The Elliot Avenue Project centered around the street where Taylor’s ex-boyfriend, Jamarcus Glover, rented a home. A lawsuit filed on Taylor’s family’s behalf claims the development was the reason behind the warrants on Glover, which led officers to Breonna Taylor’s apartment the night of the fatal shooting.
It was LMPD’s Place Based Investigation squad that conducted the warrants on Glover’s home.
During a press conference on July 9, Louisville Mayor Greg Fischer repeatedly denied anyone in his administration had talks with LMPD about the Elliott Avenue Project.
“We had no specific conversations with them, they are following the evidence in the case, Place Based Investigations, PBI,” Mayor Fischer said.
However, a letter titled “Project Overview” obtained exclusively through WAVE 3 News Troubleshooter sources states, “The Office of Community Development (OCD), in partnership with the Louisville Metropolitan Police Department (LMPD) continue to explore crime reduction measures on Elliott Avenue with an emphasis on place-based crime prevention strategies.”
The original letter was obtained by Troubleshooters through sources with a group of other documents dated November 2019. A portion of it mentioning a tie between the Office of Community Development and LMPD was omitted from the same letter given to Metro Council members Tuesday. Some paragraphs of the original letter had been copied and pasted, except for the line making the connection between the city and LMPD on Elliot Avenue.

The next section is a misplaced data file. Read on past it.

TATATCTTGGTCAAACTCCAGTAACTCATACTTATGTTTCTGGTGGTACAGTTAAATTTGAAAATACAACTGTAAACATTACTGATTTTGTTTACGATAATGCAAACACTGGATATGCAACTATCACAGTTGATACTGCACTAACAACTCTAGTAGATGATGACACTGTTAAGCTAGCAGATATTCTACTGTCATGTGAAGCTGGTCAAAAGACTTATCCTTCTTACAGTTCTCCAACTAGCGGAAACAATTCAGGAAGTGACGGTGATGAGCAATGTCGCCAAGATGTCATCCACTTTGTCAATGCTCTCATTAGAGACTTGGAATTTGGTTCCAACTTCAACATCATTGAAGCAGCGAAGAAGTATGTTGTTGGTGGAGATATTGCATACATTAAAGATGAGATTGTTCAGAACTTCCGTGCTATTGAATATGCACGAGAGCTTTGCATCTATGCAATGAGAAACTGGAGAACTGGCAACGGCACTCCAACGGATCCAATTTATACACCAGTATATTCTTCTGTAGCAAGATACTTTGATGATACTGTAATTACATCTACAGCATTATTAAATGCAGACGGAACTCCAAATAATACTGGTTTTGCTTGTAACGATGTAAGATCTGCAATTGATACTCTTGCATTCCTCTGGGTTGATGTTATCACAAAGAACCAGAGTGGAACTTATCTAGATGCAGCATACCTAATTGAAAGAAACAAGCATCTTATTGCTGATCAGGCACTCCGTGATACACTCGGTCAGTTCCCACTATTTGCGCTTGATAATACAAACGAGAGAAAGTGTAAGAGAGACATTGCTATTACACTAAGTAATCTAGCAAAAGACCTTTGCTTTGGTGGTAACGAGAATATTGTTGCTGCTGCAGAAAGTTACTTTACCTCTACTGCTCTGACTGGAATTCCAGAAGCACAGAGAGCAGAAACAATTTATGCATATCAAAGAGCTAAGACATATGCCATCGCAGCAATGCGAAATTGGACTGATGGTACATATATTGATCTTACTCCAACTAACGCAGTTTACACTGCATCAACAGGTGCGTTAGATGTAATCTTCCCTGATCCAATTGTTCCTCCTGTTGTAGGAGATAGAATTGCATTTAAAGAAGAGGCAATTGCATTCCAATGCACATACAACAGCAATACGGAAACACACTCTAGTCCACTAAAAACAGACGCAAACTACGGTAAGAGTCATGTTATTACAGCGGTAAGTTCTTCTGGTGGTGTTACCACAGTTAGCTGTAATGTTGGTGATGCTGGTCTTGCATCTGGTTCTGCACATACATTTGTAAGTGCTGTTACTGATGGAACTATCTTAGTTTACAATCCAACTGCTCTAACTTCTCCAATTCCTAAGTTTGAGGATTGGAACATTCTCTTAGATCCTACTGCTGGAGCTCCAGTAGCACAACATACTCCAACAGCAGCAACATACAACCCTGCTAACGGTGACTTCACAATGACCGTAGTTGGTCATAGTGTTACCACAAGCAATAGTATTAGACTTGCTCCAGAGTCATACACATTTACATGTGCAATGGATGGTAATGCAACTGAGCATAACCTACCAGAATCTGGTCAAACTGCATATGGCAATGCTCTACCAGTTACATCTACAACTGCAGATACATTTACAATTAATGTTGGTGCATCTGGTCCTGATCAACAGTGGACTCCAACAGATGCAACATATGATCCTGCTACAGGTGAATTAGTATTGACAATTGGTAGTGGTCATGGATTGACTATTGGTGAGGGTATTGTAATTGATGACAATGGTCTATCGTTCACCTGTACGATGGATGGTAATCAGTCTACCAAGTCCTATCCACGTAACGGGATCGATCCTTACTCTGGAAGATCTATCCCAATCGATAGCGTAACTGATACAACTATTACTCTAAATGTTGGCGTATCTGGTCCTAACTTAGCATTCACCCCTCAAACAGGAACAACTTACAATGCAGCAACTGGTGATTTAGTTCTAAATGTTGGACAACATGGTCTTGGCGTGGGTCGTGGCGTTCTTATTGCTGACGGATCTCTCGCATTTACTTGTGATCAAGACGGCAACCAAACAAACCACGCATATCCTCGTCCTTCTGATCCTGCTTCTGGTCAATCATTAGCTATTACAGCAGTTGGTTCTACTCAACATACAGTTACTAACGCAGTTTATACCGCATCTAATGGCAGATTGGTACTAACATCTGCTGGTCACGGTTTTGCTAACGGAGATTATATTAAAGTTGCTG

In an email, Jean Porter, the spokesperson for Fischer, said Elliott Avenue was identified by the mayor’s administration as needing revitalization because of the area’s crime rate as well as the number of vacant and abandoned properties on and around it. Porter said the original document was an earlier version of the Elliott Avenue Project description. She added that it has been continuously updated by the Office of Community Development as the project has gone on.
After the Mayor’s July 9th press conference, Porter emailed WAVE 3 News a clarification stating Codes and Regulations and Develop Louisville are in communication with LMPD about communities they are working in, seemingly contradicting Fischer’s previous statements.
Sam Aguiar, the attorney representing Taylor’s family said it the changes in the documents appear to be efforts by the mayor and his administration to clean things up and the changes only support the lawsuit’s allegations.
“This administration has shown time and time again that they are going to give you what they want to give you,” Aguiar said. “And only if they like what it says.”
The Government Accountability Committee is now moving forward with an investigation of its own into Fischer and his administration’s decisions which may include questions about the Elliott Avenue Project.